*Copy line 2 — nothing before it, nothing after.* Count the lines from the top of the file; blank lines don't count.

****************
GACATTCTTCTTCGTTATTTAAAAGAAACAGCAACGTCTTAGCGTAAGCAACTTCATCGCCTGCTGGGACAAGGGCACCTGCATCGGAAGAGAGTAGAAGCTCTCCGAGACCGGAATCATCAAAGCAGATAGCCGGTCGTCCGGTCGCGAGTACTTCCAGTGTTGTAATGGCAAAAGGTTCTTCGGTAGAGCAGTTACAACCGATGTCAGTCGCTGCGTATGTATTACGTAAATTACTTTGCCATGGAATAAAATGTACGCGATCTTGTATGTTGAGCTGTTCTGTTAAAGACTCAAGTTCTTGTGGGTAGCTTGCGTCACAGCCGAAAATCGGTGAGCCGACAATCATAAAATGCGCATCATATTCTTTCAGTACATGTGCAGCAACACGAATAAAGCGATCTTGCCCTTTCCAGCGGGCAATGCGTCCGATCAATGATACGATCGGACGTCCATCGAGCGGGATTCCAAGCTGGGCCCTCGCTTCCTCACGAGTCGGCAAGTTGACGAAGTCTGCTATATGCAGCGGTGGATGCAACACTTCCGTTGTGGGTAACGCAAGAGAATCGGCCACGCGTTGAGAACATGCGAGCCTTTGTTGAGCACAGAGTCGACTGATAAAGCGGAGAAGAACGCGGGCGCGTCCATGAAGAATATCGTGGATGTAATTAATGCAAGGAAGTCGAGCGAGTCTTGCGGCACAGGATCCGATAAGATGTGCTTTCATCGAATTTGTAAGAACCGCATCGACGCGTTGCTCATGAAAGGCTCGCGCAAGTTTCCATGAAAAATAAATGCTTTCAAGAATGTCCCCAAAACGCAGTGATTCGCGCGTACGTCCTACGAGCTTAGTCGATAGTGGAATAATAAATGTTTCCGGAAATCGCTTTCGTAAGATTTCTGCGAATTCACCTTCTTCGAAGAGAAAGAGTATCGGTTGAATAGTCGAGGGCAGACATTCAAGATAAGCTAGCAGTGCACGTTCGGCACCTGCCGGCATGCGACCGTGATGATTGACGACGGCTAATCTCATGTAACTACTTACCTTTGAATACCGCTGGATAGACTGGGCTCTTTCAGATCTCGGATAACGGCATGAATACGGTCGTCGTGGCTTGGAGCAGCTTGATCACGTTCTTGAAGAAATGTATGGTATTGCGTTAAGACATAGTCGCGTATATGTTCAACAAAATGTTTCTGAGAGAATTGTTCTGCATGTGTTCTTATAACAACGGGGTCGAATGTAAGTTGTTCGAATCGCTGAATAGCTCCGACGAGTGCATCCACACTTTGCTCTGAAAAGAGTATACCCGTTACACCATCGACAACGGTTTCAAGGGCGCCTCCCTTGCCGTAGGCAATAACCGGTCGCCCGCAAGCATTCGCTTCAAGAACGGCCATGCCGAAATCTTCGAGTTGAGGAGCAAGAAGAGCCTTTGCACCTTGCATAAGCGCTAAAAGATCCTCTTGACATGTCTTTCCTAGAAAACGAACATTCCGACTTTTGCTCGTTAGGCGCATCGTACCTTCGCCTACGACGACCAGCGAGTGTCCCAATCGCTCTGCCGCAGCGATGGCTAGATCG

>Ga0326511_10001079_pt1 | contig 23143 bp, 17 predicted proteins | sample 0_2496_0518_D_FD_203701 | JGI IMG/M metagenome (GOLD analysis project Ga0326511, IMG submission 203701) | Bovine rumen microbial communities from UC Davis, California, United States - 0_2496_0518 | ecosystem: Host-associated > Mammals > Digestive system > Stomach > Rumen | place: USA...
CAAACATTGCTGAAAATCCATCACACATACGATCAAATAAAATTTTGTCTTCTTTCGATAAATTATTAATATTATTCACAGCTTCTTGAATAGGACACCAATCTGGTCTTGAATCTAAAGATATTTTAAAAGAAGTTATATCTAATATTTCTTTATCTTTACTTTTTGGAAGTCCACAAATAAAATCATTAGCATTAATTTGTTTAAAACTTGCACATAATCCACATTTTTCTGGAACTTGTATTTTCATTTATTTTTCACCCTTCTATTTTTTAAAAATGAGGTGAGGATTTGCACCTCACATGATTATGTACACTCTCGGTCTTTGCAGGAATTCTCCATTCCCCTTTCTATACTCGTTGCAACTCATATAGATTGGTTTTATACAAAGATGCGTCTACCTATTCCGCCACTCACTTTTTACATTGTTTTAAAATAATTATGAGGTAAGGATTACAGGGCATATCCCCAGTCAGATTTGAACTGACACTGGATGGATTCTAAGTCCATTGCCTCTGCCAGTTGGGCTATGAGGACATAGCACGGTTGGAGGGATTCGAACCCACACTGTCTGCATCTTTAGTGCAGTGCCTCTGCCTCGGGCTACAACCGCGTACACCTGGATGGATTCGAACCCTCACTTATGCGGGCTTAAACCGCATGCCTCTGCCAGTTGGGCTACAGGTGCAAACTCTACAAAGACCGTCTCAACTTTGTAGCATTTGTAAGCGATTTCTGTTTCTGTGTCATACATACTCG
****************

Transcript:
>Ga0326511_10001079_pt1 | contig 23143 bp, 17 predicted proteins | sample 0_2496_0518_D_FD_203701 | JGI IMG/M metagenome (GOLD analysis project Ga0326511, IMG submission 203701) | Bovine rumen microbial communities from UC Davis, California, United States - 0_2496_0518 | ecosystem: Host-associated > Mammals > Digestive system > Stomach > Rumen | place: USA...